MLB Batting Leaders By Year—2000s

Magglio Ordonez

Joe Mauer

Albert Pujols

 

For the most part, steroids should not play a part in how well a hitter bats for average, except when home runs add points to one's batting average. Either way, there have been some great hitting seasons in the current decade, even some players who have flirted with .400 for part of the season. Here is a complete list of batting average leaders in Major League Baseball in the decade:

2007-Magglio Ordonez, Detroit Tigers (.363)

Magglio Ordonez came into the league with the White Sox in 1997, and has always been a great hitter, one with a .312 career batting average. But in 2007 while with Detroit, Ordonez had a career season, batting .363 to lead the majors. He also had 28 homers, 139 runs batted in, 117 runs, .434 on base average and .595 slugging percentage. Also, Ordonez' 216 base hits and 54 doubles were career highs.

2006-Joe Mauer, Minnesota Twins (.347)

In just his second full season in the big leagues, Minnesota catcher Joe Mauer led the league in batting with a .347 average in 2006. Mauer had 13 home runs, 84 RBI, 36 doubles and a .507 slugging percentage. Still, he was overshadowed somewhat by teammate Justin Morneau, who took home the AL MVP Award that season.

2005-Derrek Lee, Chicago Cubs (.335)

His previous high for batting average before 2005 was .282 in 2001 while with Florida, but Derrek Lee found the friendly confines of Wrigley Field to be to his liking in his second season with Chicago in 2005. Lee batted .335 that year to lead the majors, with 199 hits, 46 homers, 107 RBI, 50 doubles, 120 runs, 15 stolen bases and .662 slugging percentage.

2004-Ichiro Suzuki, Seattle Mariners (.372)

Everyone knew Ichiro could hit and steal bases, but in 2004 he exceeded everyone's expectations by hitting .372 with a major league record 262 hits, breaking George Sisler's 84-year-old record. Ichiro had 24 doubles, 5 triples, 8 homers, 60 runs batted in, 36 steals and a .414 on base percentage.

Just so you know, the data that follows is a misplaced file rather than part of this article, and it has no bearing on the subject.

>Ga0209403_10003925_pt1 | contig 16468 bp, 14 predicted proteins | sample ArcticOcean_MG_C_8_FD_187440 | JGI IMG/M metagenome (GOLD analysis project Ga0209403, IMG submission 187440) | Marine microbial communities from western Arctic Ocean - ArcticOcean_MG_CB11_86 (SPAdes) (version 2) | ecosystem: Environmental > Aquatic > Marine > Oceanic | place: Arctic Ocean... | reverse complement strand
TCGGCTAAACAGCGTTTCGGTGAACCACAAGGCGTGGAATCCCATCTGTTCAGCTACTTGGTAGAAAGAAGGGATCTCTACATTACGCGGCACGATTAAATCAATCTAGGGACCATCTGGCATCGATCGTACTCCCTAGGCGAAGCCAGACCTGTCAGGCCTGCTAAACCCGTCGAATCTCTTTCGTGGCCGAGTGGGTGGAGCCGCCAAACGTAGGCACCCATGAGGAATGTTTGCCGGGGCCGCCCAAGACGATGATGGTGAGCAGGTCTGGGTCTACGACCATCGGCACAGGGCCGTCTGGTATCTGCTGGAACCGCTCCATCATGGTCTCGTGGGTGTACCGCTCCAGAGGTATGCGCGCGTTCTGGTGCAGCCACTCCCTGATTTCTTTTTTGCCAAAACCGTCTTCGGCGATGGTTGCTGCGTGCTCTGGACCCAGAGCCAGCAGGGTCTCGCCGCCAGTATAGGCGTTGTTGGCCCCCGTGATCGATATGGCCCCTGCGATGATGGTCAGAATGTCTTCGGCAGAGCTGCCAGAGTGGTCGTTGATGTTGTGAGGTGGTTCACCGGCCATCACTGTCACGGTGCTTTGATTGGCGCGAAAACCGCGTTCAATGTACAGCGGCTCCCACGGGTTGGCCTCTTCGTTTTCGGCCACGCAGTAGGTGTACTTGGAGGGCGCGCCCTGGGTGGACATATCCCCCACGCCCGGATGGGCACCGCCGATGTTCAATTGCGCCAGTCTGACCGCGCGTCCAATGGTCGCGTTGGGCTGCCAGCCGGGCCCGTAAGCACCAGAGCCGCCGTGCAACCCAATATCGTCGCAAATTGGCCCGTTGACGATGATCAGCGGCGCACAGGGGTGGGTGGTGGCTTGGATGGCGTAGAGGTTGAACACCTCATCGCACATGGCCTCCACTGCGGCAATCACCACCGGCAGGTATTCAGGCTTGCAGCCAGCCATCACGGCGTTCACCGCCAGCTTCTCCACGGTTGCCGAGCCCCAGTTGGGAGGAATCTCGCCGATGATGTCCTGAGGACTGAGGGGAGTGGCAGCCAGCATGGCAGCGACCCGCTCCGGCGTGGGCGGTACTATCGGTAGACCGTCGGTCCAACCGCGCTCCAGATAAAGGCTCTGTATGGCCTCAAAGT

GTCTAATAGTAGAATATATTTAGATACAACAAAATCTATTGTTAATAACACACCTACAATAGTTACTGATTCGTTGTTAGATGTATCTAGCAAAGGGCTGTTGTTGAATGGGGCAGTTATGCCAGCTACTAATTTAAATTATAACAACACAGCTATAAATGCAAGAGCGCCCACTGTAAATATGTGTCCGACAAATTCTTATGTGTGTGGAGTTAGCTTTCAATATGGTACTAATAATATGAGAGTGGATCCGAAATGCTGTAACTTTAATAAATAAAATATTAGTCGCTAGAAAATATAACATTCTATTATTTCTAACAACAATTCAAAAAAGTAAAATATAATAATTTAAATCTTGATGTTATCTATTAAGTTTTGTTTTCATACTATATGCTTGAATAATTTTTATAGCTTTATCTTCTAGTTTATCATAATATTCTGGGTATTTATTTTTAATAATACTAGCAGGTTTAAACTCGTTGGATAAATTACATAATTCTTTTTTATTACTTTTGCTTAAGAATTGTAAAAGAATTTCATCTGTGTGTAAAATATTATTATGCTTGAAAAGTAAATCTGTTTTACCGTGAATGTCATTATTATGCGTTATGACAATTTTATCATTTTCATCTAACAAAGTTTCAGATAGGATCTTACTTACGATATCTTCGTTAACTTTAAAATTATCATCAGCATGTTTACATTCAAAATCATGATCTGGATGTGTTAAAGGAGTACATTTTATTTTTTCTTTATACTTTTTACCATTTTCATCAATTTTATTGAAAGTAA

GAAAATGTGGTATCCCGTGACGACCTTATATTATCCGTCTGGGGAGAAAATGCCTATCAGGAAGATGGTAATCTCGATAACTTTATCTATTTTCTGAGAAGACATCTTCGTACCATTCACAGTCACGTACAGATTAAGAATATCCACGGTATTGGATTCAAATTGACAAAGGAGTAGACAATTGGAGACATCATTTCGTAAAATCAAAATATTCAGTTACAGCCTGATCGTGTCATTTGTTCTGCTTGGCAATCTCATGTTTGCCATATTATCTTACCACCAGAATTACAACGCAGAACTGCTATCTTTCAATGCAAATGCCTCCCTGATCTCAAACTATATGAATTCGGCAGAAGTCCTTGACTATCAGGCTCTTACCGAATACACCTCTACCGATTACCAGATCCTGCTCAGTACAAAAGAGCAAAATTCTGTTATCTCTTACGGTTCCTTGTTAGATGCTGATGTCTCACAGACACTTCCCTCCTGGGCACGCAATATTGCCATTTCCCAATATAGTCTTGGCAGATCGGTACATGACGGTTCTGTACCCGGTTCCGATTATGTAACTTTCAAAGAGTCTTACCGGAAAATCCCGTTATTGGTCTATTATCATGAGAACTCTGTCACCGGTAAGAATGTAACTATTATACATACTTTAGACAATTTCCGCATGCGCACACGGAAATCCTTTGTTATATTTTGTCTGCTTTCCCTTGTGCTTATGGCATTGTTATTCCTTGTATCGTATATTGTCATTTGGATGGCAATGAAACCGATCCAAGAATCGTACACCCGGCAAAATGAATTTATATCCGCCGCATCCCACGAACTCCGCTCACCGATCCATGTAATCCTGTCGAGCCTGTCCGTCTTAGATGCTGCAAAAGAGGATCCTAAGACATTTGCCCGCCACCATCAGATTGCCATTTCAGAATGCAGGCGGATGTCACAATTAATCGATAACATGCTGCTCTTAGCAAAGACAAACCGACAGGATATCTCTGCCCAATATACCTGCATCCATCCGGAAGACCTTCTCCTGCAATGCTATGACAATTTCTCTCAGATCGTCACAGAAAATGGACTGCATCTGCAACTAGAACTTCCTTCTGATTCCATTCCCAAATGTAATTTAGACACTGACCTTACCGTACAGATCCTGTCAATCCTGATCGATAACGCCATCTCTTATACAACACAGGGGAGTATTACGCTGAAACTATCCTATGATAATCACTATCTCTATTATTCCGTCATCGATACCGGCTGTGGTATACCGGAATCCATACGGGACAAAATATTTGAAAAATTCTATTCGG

2003-Albert Pujols, St. Louis Cardinals (.359)

In 2003 at the age of 23, Cardinals' first baseman Albert Pujols had what was probably his best overall season. Pujols batted .359, a career best which also led the majors, with 43 home runs, 124 RBI, 137 runs, 51 doubles, .439 on base average and .667 slugging percentage.

2002-Barry Bonds, San Francisco Giants (.370)

Everyone bristled when Barry Bonds hit 73 home runs in 2001, accusing him of being juiced. Then, in 2002, he shows the world that he can also hit for average. Bonds hit .370, a career high and MLB best that year, with 46 homers, 110 RBI, 31 doubles, 117 runs, .582 on base average and .799 slugging percentage on his way to winning the second of four straight NL MVP Awards.

2001-Larry Walker, Colorado Rockies (.350) and Ichiro Suzuki, Seattle Mariners (.350)

For a career .313 hitter, Larry Walker's .350 batting average in 2001 was just a few notches above average, though Walker had a great overall season. He hit 38 homers, with 123 runs batted in, 35 doubles, 14 stolen bases, 107 runs, .449 on base average and .662 slugging percentage. Walker's .350 mark led the National League, but Seattle's Ichiro Suzuki tied him for the major league lead by matching that batting average. Ichiro, in just his first season after coming over from Japan, batted .350 with 8 homers, 69 RBI, 242 hits, 34 doubles, 8 triples, and 56 steals, winning both the MVP and Rookie of the Year honors in the American League.

2000-Todd Helton, Colorado Rockies (.372) and Nomar Garciaparra, Boston Red Sox (.372)

Todd Helton has had a long, steady career in Colorado, the only team he's played with since 1997. In 2000, Helton had a career season, with a personal best .372 batting average that tied Boston's Nomar Garciaparra for the major league lead. Helton also hit 42 home runs with 147 RBI, 59 doubles, 138 runs, .463 on base average and .698 slugging percentage. The .372 average was also a career high for Garciaparra, who had 21 homers, 96 RBI, 51 doubles, 104 runs, .434 on base average and .599 slugging percentage.

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